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7 Foods You'll Be Eating In The Future (PHOTOS)

Posted: 04/14/2012 10:31 am

If you write a book about the future of food, you will frequently get The Question.

"So... what are the foods of the future?"

I'd been evading that one for a couple of years with various deflections ("Well, the book is really about...) and mealy-mouthed excuses ("Still researching").

The reason I'd been punting on the "Thou Will Eat" answers is because of what I'd learned about food prognostication - the Italian who portended the end of pasta, the two 40s-era idealists who predicted that plankton was the future of food. (See Warren Belasco's Meals to Come: A History of the Future of Food for more). And in my reporting, I kept running into erroneous predictions -- we were supposed to have test-tube pork, food pills and Safeway Select cobia nuggets by now.

So, it took me some time to warm to the idea of unveiling my own forecast. But after a couple of years on the food frontier, I can confidently say you'll see more of these seven foods in 2042.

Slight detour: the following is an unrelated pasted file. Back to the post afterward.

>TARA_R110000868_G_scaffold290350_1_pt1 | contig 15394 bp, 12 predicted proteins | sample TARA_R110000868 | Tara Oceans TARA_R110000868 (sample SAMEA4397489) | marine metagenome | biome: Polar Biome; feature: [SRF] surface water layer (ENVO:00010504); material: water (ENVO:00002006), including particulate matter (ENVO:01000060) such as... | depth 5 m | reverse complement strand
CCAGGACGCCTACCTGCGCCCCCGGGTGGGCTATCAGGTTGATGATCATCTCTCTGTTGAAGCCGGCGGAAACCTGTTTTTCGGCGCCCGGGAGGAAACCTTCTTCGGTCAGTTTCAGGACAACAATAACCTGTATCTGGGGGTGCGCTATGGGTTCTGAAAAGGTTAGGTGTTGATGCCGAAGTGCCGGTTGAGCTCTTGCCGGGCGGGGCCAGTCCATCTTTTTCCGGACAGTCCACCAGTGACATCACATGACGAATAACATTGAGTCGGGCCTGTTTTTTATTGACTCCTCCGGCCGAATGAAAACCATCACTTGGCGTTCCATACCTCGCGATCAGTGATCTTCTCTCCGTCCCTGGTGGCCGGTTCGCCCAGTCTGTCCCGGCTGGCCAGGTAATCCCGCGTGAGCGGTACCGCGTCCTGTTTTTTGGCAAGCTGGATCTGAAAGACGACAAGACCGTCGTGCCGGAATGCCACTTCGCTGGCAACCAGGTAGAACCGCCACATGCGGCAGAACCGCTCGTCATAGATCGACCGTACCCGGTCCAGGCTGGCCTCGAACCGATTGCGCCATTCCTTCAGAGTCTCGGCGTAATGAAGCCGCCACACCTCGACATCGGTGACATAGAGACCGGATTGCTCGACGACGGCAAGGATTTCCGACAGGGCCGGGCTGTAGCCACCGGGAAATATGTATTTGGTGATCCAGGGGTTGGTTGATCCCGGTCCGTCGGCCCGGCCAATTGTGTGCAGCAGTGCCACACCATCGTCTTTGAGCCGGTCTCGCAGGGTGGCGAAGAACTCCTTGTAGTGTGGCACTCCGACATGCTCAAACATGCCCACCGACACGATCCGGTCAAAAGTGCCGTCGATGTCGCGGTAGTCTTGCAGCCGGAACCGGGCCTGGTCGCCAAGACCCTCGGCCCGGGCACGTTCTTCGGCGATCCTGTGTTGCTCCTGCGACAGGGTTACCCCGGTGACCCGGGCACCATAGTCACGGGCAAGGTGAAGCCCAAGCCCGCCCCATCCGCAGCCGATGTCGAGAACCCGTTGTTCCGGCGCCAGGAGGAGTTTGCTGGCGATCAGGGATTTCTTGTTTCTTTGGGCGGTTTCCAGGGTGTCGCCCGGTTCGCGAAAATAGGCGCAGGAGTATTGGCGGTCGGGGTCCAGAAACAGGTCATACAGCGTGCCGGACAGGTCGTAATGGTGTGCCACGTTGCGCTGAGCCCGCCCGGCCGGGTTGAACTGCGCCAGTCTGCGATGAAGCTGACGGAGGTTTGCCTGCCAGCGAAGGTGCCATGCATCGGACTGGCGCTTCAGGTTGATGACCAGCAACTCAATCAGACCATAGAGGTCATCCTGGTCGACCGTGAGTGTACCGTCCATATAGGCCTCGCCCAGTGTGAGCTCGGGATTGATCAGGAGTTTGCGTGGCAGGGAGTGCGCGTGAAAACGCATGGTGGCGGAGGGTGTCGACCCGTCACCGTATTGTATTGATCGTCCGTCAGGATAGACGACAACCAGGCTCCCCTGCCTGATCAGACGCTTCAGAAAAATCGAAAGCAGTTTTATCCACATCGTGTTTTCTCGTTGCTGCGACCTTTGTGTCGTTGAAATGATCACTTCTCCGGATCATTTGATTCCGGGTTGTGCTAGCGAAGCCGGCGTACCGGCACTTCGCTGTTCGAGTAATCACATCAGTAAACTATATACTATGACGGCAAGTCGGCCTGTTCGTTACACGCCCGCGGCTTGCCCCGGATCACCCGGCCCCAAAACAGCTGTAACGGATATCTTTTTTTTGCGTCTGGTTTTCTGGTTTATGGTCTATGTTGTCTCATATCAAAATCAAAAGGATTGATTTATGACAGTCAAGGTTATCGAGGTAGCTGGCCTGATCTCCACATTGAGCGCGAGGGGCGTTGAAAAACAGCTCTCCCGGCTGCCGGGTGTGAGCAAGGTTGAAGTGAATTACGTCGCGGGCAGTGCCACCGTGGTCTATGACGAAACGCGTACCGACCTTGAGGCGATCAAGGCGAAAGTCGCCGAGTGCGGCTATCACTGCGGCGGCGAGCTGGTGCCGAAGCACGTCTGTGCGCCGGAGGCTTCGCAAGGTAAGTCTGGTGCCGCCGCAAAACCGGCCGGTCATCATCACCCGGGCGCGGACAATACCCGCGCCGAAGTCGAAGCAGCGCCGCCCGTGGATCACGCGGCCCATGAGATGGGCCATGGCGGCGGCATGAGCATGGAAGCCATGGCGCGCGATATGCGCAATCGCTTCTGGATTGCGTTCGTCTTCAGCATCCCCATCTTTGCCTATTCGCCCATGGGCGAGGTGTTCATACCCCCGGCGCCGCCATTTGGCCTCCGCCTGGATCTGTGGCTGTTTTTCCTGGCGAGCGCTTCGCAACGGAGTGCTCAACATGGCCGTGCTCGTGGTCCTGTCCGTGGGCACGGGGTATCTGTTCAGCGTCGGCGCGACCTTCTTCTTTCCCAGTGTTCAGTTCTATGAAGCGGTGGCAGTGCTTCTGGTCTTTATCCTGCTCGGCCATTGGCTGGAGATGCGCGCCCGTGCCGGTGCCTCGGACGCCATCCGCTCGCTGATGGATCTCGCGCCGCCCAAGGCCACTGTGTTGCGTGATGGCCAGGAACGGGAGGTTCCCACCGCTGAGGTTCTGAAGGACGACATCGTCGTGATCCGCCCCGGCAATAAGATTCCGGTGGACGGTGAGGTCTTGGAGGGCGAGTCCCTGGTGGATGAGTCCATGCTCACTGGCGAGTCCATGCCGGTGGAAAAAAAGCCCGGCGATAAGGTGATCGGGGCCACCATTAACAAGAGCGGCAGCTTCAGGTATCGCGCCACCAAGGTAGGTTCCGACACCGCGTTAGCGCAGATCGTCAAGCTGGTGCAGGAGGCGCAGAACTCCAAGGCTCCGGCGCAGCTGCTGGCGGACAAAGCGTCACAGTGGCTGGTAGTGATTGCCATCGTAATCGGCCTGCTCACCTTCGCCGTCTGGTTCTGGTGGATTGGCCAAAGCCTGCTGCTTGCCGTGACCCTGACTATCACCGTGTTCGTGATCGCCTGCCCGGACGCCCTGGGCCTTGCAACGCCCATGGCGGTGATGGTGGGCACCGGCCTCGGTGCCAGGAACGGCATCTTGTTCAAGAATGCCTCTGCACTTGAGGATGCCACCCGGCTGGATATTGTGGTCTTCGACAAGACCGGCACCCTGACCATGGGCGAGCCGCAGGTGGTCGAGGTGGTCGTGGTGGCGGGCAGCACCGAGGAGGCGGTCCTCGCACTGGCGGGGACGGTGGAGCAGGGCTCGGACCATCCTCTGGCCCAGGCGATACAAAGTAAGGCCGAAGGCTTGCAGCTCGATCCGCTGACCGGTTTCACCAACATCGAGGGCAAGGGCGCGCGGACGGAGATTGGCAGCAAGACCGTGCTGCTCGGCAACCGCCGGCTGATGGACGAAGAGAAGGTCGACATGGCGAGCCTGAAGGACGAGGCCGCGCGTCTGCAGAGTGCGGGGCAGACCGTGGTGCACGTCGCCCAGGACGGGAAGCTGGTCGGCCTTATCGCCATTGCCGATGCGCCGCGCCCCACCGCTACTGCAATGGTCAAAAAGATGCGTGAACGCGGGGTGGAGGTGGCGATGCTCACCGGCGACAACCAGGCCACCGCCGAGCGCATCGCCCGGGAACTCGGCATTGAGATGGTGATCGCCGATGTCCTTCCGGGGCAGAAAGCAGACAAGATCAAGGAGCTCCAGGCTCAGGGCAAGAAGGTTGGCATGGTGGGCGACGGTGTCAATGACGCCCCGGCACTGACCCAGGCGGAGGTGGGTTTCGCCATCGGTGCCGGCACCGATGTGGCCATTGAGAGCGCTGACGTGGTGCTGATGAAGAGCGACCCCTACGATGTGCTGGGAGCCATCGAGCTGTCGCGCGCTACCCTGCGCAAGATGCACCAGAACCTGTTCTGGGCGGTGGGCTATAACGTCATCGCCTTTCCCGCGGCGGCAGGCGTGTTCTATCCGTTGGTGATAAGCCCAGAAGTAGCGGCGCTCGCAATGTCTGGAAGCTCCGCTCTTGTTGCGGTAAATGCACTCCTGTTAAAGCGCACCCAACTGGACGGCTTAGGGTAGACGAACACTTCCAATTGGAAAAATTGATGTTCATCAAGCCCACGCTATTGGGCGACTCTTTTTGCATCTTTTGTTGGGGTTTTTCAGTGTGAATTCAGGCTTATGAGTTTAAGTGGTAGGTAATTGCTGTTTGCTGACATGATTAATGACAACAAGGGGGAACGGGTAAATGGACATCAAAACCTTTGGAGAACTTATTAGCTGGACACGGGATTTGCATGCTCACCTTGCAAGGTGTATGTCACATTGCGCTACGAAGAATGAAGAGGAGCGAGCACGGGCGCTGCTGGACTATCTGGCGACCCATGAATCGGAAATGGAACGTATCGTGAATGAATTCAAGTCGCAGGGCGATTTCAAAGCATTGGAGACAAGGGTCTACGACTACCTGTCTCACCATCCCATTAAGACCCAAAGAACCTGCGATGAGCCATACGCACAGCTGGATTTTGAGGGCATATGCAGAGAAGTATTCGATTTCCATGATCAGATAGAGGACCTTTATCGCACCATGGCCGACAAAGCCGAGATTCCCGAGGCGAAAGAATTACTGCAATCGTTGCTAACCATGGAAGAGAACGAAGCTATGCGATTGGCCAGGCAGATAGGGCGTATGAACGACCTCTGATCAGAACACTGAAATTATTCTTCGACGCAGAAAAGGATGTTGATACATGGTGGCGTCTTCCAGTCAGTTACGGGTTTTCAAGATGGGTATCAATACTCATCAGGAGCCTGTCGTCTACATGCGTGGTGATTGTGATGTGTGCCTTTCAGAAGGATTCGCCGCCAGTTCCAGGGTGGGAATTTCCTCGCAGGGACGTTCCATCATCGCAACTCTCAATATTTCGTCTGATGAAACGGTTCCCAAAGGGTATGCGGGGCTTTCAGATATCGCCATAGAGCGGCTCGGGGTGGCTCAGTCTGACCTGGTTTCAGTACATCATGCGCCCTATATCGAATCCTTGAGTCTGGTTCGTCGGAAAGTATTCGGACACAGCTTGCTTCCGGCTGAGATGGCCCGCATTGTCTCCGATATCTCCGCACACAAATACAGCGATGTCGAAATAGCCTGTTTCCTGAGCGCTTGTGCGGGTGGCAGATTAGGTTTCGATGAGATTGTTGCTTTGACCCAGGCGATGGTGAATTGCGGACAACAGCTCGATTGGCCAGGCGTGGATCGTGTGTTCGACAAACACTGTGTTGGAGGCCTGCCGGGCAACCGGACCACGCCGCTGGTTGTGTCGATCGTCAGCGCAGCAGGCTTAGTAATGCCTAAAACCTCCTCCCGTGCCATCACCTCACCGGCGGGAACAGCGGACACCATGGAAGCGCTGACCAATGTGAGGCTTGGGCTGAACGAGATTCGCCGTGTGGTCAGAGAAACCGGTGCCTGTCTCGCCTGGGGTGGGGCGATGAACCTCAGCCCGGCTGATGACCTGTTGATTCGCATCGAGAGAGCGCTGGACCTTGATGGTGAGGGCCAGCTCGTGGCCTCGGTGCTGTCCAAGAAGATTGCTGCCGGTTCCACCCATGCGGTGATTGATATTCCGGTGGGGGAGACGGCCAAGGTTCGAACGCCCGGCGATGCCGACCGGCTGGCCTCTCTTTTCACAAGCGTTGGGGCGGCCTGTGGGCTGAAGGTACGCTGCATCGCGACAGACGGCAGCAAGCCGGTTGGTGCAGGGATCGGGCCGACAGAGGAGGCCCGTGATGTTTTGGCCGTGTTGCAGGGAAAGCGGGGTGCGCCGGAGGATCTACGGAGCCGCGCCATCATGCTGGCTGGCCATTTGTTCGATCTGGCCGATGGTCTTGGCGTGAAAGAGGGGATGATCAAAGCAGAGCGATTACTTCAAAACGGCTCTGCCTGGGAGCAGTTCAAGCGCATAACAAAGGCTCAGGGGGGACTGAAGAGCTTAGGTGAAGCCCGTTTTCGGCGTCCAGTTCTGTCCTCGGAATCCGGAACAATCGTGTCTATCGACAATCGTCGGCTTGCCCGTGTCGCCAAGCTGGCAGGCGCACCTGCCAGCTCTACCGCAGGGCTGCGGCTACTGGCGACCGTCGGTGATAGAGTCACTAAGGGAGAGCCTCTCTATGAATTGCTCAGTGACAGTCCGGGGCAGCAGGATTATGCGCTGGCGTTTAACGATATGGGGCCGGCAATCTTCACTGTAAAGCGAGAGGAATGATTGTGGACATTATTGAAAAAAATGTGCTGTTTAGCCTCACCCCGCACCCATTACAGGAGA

Josh Schonwald is the author of The Taste of Tomorrow HarperCollins, $25.99].

Egusi Soup, Zanzibari Pizza, Baobab Juice
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If you grow up with Kung Pao chicken, you will get sick of Kung Pao chicken. You will then get excited by Pad Thai. Then you will go through a Pho phase, and after that you will get hot for Cambodian, Malaysian, Indonesian. Try a burrito, then some Oaxacan moles, and soon you'll be drinking pisco sours and searching for an authentic Feijoada (southern Brazilian).

The appetite for ethnic exploration ain't slowing down. Eventually, the food-delirious world will turn its attention to the last continent for culinary exploration-- and it's not Antarctica. Get ready, circa the 2030s, for an influx of foods and flavors from sub-Saharan Africa. And if you're a doubter, take a look at Marcus Samuellson's The Soul of a New Cuisine, the book that made me a believer in Africa's culinary potential and the inevitability of Senegalese take-out.
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